Keep in mind that your contacts will be aware of the kind of data you ask them to provide, so if you ask them for their preference, honor their preference. If you know that they want to get emails only on Sunday, don’t send them email on Tuesday. If you can’t feasibly comply with their preference, don’t ask them to give it to you.
Capitalize on existing momentum. Your contacts may be shy about handing you their contact data, so you’ll need to be smart about how you gather data. Take every opportunity to make data collection feel as natural as possible.
Example: Your “Thank You For Your Order” page is not a dead end—it’s an opportunity. You can continue to engage with your audience and collect good data, like preferences. Let them know that if they provide their birth date, you’ll add them to a birthday promotion campaign. This will feel like a second win for the client, and you’ll receive a new piece of data and a great follow up campaign.
The continued momentum you have with your campaigns demonstrates your success. To keep momentum up, measure each campaign’s success and use that knowledge to help determine what data you continue to collect and how you measure success going forward.
Measure and improve. Excellent CRMs like Keap allow you to segment in a nearly unlimited number of ways, which means it can support your marketing strategy in nearly unlimited ways. Not only that, but CRM segments also help measure your strategy’s success.
FACT: Seventy percent of digital marketers use increased conversion to measure impact of personalization on ROI.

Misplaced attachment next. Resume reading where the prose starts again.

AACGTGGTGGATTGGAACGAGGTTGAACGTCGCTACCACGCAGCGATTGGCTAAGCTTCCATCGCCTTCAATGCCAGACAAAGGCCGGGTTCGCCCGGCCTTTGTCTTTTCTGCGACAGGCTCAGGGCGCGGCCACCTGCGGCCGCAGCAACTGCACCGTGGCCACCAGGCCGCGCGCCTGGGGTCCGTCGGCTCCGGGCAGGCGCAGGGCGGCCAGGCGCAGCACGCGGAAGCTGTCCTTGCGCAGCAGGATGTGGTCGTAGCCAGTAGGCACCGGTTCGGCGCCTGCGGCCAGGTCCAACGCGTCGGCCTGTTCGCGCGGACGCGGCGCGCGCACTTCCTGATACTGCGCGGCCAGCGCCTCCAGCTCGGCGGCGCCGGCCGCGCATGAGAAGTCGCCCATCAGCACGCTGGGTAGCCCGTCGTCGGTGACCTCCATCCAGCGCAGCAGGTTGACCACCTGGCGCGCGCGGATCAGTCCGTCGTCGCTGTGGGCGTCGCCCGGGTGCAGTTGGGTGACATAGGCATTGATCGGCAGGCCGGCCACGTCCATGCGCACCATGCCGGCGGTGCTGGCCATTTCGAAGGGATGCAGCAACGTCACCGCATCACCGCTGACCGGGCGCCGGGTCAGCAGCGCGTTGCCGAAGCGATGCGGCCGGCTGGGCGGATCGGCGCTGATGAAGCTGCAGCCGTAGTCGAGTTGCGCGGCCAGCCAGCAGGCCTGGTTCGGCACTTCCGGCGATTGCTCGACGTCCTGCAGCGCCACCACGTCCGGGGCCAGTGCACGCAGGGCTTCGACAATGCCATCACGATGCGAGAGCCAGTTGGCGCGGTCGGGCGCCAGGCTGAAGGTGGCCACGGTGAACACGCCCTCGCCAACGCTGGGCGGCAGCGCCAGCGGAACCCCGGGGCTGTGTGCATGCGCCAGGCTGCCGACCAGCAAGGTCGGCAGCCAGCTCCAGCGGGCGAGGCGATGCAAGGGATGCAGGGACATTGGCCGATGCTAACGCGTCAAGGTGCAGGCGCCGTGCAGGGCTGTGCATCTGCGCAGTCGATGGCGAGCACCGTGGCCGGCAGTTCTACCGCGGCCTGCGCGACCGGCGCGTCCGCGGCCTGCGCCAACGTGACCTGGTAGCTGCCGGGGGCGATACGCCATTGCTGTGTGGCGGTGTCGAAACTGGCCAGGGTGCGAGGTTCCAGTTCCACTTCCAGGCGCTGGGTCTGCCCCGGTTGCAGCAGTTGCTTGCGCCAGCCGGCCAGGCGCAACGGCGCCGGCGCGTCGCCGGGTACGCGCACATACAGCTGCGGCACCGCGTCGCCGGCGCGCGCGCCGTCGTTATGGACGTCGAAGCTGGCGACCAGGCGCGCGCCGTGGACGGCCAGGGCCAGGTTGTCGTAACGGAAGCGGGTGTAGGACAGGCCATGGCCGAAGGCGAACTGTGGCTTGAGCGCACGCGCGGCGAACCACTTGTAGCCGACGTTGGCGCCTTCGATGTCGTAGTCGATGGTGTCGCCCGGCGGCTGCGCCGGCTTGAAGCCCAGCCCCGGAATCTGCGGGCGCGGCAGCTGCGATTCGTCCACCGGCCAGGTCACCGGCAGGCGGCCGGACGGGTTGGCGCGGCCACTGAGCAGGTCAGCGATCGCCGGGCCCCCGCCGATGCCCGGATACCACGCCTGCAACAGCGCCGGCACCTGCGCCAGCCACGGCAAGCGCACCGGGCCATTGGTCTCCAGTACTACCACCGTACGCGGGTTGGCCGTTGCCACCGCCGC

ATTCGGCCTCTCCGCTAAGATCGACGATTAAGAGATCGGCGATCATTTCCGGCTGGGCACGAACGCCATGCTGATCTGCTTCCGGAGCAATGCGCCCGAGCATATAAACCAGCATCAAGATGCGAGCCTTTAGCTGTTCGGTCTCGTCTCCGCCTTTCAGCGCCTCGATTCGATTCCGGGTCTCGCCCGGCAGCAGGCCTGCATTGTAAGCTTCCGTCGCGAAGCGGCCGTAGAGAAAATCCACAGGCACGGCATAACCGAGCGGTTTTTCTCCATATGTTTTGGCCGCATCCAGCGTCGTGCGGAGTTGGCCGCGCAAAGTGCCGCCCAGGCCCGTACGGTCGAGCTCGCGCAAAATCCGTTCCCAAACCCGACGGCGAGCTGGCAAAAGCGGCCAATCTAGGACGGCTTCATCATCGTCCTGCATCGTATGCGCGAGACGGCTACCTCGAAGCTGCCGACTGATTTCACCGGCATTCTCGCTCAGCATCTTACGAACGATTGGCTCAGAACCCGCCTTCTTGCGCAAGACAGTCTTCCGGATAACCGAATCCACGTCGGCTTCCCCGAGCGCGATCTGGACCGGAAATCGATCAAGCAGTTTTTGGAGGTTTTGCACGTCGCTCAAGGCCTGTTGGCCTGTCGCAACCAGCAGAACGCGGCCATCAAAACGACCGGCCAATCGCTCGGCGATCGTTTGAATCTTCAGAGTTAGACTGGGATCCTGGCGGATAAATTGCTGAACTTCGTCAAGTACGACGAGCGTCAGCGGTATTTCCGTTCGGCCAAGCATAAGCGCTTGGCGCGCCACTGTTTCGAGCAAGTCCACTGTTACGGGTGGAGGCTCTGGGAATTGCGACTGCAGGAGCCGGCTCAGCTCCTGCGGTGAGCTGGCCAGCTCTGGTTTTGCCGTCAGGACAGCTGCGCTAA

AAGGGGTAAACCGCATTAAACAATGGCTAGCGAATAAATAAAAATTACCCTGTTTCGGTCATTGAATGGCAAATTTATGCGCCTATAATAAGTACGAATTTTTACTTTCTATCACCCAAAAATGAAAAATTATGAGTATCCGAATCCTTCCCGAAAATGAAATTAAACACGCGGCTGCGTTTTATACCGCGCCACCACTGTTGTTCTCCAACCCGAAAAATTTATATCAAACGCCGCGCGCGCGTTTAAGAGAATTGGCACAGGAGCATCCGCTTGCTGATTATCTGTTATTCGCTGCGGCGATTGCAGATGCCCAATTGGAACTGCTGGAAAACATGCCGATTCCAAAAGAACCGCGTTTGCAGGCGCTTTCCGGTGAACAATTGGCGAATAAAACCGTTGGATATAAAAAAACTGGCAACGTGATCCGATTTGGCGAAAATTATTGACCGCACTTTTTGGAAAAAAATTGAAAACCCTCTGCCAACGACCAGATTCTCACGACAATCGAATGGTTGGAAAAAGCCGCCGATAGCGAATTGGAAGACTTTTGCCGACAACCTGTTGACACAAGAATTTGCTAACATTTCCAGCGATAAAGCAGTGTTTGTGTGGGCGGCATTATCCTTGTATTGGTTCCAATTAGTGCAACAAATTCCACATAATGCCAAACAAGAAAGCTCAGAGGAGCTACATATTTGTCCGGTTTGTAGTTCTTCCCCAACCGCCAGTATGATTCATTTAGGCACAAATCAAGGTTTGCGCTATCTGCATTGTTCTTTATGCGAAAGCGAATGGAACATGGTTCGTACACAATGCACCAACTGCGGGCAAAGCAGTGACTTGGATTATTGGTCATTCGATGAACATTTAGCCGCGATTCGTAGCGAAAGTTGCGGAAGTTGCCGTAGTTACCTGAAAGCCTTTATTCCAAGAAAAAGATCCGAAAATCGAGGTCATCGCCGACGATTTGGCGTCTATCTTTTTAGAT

Segmentation is fantastic for running A/B tests on your content. A/B, or “split testing,” is a way to measure the effectiveness of a campaign by running in parallel two types of content to viewers with similar demographics. Whichever piece of content is more successful (often times measurable by tracking conversion) is the better one to use for your future campaign.
Segmentation can help you with a variation on the A/B test, which tracks trends that can be reduced to A or B groups. When you have a control and a variant set, you can segment the list accordingly to determine the impact. For example, perhaps you want to know about the long-term behavior of new clients that purchased your product before Christmas versus new clients who purchased after Christmas. You can tag these two groups into segments and track their activity for analysis later.
Segments should act like a speedometer. At the end of the day, you ought to be able to look at the individuals on your list and have a good idea where they’re at. Are they a client or a lead? Have they opened your newsletter? Have they browsed your website? Attended a webinar? Each activity is an opportunity to put them on a list segment.
When you use list segmentation to nurture leads through the sales funnel and to keep current clients engaged with your brand, you’ll be able to open any one contact in your CRM and see just where they stand in your content marketing strategy.
Ultimately, segmentation supports and helps refine your marketing strategy. Through discovery, personalization, and measurement, your segmentation efforts should fit neatly within your strategy, both aiding in execution of that strategy as well as refining it.